A compliance coordinator works with an organization to help it meet regulatory obligations. Also called compliance specialists and consultants, these professionals usually have two to five years of experience in the industry. They are familiar with all relevant regulations, including planned and proposed policies that may impact the activities of their employers. Some industries where a compliance coordinator might work can include banking, health care, and education.
This member of a company’s personnel acts as a liaison between the company and regulatory agencies or inspectors. The compliance coordinator needs to be familiar with any regulations that apply to a company in order to provide assistance. On any given day, it may be necessary to meet with trainees in the company, regulators, and administrators who set and enforce policy within the organization. Good communication skills are important to make sure information is conveyed and fully understood.
Within the company, a compliance coordinator can help the firm set policies that will help it stay on track with compliance. Those in positions affected by legislation may need to meet to receive special education and training. This can be as simple as being given a manual with information, or it may require several days of training to confirm that the staff member is ready. In a medical office, for example, the compliance coordinator might discuss concerns like privacy with the secretarial staff. They may be asked to sign documentation indicating that they understand the nature of privacy regulations and are prepared to comply with them.
Regulators may periodically inspect a firm for signs of compliance, or ask for documentation from the compliance coordinator. Documents like employee manuals, forms, and copies of policies may be requested as part of a review of the company. The compliance coordinator provides all of this information, answers questions, and sets up meetings with staff and administrators if they are required. If problems are uncovered on a regulatory review, this member of the staff needs to develop an action plan to address them, and may need to work with other personnel to implement it.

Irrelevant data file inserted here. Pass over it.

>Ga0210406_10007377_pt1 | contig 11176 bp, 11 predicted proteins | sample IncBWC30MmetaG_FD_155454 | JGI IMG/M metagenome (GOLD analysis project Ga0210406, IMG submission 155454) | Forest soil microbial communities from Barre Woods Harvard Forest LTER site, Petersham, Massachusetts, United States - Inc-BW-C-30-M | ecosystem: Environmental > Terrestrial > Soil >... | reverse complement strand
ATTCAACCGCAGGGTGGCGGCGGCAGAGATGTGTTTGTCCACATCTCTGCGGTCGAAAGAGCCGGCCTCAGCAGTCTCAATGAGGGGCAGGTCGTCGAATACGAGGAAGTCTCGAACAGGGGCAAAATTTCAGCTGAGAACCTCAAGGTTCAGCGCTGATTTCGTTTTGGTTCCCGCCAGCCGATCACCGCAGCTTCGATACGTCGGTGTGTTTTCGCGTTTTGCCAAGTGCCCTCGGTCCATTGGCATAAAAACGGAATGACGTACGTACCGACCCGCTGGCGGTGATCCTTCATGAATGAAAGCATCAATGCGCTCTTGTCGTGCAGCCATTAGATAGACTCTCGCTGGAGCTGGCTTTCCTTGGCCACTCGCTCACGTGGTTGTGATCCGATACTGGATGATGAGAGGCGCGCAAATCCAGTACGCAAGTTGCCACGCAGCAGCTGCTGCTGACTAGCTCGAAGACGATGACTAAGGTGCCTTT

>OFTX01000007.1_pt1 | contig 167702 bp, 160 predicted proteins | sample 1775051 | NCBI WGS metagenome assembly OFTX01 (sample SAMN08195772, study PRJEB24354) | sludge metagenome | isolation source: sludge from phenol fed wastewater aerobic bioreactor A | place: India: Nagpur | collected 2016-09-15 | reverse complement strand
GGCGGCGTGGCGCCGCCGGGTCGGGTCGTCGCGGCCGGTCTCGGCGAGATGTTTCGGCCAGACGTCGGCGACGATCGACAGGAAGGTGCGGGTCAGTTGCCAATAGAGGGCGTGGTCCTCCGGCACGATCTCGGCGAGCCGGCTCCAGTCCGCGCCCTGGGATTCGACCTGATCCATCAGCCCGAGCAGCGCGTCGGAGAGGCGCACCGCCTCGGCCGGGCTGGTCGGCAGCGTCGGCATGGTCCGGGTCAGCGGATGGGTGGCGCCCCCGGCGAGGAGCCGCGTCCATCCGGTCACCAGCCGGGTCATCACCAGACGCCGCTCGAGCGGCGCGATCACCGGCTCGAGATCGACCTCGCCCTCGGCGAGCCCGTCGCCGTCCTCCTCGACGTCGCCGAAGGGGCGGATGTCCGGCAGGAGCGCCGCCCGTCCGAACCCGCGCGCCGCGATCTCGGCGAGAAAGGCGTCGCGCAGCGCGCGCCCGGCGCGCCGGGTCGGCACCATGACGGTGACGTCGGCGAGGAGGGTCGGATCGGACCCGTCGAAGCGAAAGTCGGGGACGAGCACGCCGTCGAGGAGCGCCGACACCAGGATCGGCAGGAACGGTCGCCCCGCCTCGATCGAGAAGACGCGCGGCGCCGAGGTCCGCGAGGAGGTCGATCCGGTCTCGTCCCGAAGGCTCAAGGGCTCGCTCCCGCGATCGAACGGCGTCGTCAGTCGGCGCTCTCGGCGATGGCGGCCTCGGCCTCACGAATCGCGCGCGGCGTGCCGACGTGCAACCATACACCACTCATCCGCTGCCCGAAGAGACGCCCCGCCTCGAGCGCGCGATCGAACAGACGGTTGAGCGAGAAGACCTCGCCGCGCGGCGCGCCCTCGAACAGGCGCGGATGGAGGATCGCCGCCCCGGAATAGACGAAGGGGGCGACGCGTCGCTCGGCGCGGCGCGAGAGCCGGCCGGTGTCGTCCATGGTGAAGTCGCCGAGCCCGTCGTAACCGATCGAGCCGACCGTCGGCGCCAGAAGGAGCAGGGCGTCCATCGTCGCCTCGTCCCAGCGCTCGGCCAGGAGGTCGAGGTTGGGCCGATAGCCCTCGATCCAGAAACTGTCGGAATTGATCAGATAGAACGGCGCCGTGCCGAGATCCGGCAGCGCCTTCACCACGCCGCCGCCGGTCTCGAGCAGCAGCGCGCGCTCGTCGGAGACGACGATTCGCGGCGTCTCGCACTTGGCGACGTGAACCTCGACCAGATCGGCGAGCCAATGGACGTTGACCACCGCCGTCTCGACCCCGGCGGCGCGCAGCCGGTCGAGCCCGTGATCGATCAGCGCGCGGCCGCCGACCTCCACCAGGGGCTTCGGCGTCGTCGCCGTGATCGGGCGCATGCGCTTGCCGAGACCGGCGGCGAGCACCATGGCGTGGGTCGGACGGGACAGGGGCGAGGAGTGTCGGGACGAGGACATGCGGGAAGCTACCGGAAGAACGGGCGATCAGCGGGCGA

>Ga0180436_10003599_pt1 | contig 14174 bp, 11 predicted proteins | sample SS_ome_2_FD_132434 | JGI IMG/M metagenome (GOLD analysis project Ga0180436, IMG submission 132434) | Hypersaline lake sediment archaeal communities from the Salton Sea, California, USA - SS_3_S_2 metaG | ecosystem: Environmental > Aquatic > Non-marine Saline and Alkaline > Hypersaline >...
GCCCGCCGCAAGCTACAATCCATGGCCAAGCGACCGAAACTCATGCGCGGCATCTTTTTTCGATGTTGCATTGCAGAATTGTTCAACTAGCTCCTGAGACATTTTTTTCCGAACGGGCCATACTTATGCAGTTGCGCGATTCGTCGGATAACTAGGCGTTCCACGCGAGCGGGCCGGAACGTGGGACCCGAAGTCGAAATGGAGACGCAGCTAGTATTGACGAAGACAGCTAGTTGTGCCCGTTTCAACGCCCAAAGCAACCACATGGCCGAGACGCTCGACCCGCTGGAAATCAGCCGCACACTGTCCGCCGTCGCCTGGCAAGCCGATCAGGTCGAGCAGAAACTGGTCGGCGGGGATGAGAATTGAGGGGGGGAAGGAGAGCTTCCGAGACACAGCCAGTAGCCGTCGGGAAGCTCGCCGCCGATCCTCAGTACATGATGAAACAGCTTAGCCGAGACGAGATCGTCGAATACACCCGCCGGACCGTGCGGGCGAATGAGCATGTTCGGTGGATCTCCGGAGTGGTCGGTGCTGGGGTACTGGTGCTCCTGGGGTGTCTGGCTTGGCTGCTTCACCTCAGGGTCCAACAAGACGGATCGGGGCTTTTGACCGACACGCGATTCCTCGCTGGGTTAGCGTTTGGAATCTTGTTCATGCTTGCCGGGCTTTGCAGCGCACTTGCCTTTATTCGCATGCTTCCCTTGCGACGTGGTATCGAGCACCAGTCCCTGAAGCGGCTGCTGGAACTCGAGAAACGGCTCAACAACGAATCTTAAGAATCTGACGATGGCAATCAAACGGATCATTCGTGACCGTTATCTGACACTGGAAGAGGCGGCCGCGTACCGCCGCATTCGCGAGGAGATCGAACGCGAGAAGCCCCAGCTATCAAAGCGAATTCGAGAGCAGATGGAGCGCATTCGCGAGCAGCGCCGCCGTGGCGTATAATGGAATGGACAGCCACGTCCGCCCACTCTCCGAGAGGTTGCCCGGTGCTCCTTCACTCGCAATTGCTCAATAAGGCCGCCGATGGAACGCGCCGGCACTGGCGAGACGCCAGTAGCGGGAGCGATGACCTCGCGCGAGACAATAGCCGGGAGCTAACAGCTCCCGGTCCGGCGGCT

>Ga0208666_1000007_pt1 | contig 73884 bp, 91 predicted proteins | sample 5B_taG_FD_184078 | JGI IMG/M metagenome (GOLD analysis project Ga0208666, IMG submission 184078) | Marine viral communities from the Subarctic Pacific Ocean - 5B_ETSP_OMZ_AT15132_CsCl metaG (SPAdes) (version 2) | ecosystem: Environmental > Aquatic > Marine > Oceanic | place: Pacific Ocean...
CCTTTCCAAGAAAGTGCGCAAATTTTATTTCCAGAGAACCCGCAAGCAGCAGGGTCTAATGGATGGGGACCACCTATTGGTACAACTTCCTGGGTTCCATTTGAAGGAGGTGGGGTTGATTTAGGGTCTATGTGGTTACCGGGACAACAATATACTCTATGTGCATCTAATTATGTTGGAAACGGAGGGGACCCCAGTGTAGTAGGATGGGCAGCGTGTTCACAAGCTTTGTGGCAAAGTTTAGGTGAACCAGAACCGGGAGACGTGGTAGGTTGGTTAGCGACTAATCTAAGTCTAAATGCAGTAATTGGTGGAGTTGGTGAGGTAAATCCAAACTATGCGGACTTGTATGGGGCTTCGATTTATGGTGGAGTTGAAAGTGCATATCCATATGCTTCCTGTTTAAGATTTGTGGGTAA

An attention to detail is important for jobs in this field. Compliance coordinators need to stay on top of current and proposed legislation that may affect their employers. Many also keep up with various options they can use to meet regulatory requirements. New software products and training workshops, for example, can keep personnel on task and may facilitate the filing of required documents and declarations. There are also legal concerns for people in this position, as they may be liable if they give bad advice or behave negligently while being relied upon as a source of information.